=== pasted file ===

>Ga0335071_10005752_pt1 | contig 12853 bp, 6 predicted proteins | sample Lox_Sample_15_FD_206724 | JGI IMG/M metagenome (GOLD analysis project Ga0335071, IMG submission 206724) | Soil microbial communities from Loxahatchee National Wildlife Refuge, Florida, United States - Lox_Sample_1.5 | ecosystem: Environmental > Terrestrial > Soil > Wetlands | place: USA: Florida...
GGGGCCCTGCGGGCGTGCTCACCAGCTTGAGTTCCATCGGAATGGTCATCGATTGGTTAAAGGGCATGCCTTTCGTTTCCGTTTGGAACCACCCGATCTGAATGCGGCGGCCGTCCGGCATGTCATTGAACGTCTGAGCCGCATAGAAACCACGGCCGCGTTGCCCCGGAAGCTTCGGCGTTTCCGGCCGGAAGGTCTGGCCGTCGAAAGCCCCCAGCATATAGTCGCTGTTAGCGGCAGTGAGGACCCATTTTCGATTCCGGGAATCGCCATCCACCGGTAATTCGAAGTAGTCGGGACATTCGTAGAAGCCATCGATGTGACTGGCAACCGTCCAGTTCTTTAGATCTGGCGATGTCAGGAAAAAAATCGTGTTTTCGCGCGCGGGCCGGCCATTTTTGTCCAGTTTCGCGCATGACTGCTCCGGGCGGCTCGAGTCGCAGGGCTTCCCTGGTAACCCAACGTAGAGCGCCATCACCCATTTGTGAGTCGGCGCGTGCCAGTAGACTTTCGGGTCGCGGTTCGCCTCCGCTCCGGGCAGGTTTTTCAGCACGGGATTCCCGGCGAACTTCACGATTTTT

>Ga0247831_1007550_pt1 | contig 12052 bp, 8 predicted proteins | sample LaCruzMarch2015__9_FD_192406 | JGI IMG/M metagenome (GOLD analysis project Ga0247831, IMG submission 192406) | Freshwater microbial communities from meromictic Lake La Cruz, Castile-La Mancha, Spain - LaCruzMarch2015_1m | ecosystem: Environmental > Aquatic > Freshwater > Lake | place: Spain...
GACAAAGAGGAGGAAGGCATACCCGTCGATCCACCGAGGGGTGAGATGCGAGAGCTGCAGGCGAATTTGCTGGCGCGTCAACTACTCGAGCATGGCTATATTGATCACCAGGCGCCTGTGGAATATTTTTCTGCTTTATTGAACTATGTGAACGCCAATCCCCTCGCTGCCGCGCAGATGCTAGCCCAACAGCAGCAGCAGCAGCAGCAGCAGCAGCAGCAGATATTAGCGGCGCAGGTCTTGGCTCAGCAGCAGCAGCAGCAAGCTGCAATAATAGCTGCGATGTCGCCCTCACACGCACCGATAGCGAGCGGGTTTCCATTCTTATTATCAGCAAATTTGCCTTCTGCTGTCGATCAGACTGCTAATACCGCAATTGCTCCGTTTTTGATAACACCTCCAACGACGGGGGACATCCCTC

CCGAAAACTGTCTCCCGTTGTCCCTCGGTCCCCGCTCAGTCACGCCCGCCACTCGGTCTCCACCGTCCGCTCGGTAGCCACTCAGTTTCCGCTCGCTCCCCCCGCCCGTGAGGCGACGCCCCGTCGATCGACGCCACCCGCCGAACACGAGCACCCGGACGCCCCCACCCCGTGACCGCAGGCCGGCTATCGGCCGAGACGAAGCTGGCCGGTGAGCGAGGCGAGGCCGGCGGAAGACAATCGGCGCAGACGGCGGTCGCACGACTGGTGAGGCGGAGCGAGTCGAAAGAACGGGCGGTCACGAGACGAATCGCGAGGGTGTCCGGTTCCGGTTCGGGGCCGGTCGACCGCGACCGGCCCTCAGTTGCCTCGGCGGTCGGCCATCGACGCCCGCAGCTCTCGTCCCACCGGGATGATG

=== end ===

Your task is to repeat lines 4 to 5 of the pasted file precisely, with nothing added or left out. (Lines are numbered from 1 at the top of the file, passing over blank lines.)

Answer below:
GACAAAGAGGAGGAAGGCATACCCGTCGATCCACCGAGGGGTGAGATGCGAGAGCTGCAGGCGAATTTGCTGGCGCGTCAACTACTCGAGCATGGCTATATTGATCACCAGGCGCCTGTGGAATATTTTTCTGCTTTATTGAACTATGTGAACGCCAATCCCCTCGCTGCCGCGCAGATGCTAGCCCAACAGCAGCAGCAGCAGCAGCAGCAGCAGCAGCAGATATTAGCGGCGCAGGTCTTGGCTCAGCAGCAGCAGCAGCAAGCTGCAATAATAGCTGCGATGTCGCCCTCACACGCACCGATAGCGAGCGGGTTTCCATTCTTATTATCAGCAAATTTGCCTTCTGCTGTCGATCAGACTGCTAATACCGCAATTGCTCCGTTTTTGATAACACCTCCAACGACGGGGGACATCCCTC

CCGAAAACTGTCTCCCGTTGTCCCTCGGTCCCCGCTCAGTCACGCCCGCCACTCGGTCTCCACCGTCCGCTCGGTAGCCACTCAGTTTCCGCTCGCTCCCCCCGCCCGTGAGGCGACGCCCCGTCGATCGACGCCACCCGCCGAACACGAGCACCCGGACGCCCCCACCCCGTGACCGCAGGCCGGCTATCGGCCGAGACGAAGCTGGCCGGTGAGCGAGGCGAGGCCGGCGGAAGACAATCGGCGCAGACGGCGGTCGCACGACTGGTGAGGCGGAGCGAGTCGAAAGAACGGGCGGTCACGAGACGAATCGCGAGGGTGTCCGGTTCCGGTTCGGGGCCGGTCGACCGCGACCGGCCCTCAGTTGCCTCGGCGGTCGGCCATCGACGCCCGCAGCTCTCGTCCCACCGGGATGATG